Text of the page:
FBI agent Richard J. Haag testified for the Government at the suppression hearing. On the day in question, Agent Haag arrived with Agent John Maser at approximately 7:15 a.m., while Jones was at home with his wife and daughter. Jones's daughter answered the door, and after the agents identified themselves, Jones's daughter informed her father of the agents' presence. When Jones came to the door, the agents identified themselves and asked if they could speak with him about a loan he received from the Philadelphia Commercial Development Corporation. Jones invited them in and the three men went into the living room. At this time, the Jones's home security camera was on and captured the dining and living rooms. Jones asked if the agents would wait to question him until his daughter left the home. The agents honored the request. The video showed Jones's wife in the living room for a period of time before she left the area. Additionally, Jones was seen leaving the living room unescorted on two occasions, once to get his reading glasses.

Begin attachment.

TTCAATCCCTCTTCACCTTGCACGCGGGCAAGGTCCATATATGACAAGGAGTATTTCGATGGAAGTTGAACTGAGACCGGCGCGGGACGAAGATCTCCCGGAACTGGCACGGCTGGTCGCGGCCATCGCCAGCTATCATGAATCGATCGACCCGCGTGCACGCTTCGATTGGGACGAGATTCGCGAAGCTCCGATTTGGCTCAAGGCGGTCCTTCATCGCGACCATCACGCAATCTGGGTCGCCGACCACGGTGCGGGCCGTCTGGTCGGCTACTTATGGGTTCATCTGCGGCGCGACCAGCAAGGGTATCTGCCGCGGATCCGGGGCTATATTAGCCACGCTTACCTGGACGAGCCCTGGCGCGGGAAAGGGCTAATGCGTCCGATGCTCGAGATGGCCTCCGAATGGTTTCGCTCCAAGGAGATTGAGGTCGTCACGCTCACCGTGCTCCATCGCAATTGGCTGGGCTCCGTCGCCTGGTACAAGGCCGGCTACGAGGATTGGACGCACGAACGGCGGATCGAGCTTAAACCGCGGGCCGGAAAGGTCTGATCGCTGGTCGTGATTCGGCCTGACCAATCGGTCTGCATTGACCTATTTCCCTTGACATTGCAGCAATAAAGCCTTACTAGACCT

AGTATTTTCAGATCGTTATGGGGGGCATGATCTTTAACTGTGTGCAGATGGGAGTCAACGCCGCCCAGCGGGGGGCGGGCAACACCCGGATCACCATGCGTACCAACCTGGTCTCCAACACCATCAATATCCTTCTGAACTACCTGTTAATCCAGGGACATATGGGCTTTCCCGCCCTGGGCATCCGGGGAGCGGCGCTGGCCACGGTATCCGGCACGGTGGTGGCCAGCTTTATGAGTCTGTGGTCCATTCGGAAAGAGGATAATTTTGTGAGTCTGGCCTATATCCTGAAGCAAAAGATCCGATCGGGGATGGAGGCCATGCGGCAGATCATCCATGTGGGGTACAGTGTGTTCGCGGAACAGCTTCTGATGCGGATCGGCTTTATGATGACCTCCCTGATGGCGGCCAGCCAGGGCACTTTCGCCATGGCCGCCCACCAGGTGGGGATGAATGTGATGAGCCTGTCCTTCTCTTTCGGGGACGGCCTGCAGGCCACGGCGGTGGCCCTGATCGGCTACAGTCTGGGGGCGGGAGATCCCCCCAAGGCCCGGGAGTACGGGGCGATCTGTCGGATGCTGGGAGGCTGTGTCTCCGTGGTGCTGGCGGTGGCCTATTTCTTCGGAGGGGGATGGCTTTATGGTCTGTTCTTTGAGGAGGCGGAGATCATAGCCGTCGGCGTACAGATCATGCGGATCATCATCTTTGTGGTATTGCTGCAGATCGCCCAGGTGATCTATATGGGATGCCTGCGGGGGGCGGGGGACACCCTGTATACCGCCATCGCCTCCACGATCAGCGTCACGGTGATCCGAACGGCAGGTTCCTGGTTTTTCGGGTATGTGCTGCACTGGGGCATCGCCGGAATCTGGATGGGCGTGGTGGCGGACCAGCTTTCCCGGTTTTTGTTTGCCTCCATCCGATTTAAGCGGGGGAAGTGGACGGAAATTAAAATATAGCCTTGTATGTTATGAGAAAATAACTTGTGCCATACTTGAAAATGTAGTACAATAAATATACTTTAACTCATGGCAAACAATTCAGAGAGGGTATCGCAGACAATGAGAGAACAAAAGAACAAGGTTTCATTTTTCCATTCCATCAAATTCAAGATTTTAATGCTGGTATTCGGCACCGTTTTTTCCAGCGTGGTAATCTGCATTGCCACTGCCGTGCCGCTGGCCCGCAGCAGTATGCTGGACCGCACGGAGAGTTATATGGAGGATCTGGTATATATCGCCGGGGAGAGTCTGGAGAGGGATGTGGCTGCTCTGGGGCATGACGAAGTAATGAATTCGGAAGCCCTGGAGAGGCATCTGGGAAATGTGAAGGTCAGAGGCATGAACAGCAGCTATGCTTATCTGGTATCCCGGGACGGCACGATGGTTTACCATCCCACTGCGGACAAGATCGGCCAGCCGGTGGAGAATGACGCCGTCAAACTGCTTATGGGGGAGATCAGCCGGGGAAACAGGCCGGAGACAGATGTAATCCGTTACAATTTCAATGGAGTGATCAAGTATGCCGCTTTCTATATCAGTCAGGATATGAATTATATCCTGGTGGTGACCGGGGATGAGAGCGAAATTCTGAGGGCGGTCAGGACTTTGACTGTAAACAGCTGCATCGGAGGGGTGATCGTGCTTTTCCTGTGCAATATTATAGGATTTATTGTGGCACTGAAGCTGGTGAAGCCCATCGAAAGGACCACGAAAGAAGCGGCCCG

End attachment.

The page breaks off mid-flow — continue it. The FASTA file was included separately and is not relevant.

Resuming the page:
The interview of Jones began at approximately 7:45 a.m. Agents talked with Jones for approximately one and one half hours before informing him that they had a search warrant for the premises. When agents informed Jones of the warrant, Jones asked agents if he could speak with his wife, which he did. A few moments later, Jones and his wife asked for privacy so they could pray. The agents agreed. Although the interview began with only Agents Haag and Maser in the home, additional agents -- approximately ten in total -- came on the scene to conduct the search.